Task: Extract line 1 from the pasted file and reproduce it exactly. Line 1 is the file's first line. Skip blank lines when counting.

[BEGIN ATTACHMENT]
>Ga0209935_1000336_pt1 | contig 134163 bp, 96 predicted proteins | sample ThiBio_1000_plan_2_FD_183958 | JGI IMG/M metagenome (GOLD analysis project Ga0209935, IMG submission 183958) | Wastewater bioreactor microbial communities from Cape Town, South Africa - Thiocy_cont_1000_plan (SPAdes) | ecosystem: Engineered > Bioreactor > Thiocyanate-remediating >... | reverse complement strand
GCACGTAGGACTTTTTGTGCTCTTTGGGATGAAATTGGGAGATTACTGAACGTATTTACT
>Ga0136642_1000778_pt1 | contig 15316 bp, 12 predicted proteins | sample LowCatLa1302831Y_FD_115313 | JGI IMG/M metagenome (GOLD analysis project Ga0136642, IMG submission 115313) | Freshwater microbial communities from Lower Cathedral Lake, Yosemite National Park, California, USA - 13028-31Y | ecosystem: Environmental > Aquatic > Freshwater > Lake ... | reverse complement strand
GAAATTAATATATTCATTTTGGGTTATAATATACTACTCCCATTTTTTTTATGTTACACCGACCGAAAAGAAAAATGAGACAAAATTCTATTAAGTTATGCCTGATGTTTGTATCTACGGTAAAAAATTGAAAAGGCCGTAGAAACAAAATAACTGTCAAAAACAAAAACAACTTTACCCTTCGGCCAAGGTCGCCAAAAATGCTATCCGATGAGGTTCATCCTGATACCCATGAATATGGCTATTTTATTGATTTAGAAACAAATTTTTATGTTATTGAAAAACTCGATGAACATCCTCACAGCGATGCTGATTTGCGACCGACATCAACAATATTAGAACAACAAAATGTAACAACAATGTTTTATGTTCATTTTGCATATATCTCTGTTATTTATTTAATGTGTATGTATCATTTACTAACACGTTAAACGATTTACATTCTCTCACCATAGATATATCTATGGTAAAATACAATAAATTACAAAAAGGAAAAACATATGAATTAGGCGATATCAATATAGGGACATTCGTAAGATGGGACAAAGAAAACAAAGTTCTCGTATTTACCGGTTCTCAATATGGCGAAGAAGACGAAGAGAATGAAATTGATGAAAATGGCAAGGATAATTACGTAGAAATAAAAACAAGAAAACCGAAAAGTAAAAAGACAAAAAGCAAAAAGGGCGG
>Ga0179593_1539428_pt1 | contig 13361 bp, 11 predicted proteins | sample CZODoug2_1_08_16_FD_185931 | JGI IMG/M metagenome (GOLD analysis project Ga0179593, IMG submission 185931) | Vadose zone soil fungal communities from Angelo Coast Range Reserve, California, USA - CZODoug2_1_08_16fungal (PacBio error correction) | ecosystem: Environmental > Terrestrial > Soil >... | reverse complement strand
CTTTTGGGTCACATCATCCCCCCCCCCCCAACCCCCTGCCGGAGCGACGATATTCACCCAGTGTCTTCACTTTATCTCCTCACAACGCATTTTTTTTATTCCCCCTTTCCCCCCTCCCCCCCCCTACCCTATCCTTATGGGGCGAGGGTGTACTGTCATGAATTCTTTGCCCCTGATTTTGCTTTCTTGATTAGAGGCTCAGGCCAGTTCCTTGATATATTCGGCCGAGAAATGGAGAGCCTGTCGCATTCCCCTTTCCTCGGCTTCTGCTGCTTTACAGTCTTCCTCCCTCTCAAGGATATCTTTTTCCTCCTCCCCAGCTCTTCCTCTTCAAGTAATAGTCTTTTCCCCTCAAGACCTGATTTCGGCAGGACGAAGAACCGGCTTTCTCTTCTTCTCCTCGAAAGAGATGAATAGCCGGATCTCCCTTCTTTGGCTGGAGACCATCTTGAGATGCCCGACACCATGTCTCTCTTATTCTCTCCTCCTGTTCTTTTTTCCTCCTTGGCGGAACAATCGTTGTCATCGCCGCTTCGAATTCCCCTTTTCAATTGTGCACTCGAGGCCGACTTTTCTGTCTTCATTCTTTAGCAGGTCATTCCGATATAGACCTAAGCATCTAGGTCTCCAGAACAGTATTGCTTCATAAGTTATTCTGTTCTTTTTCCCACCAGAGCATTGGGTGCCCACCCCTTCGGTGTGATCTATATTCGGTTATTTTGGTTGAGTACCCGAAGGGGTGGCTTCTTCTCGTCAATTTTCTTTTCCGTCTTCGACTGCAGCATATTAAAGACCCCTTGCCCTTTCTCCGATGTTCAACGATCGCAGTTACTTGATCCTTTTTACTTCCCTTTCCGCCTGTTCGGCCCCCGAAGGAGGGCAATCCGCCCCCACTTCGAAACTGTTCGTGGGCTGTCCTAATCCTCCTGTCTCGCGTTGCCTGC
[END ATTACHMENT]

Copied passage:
>Ga0209935_1000336_pt1 | contig 134163 bp, 96 predicted proteins | sample ThiBio_1000_plan_2_FD_183958 | JGI IMG/M metagenome (GOLD analysis project Ga0209935, IMG submission 183958) | Wastewater bioreactor microbial communities from Cape Town, South Africa - Thiocy_cont_1000_plan (SPAdes) | ecosystem: Engineered > Bioreactor > Thiocyanate-remediating >... | reverse complement strand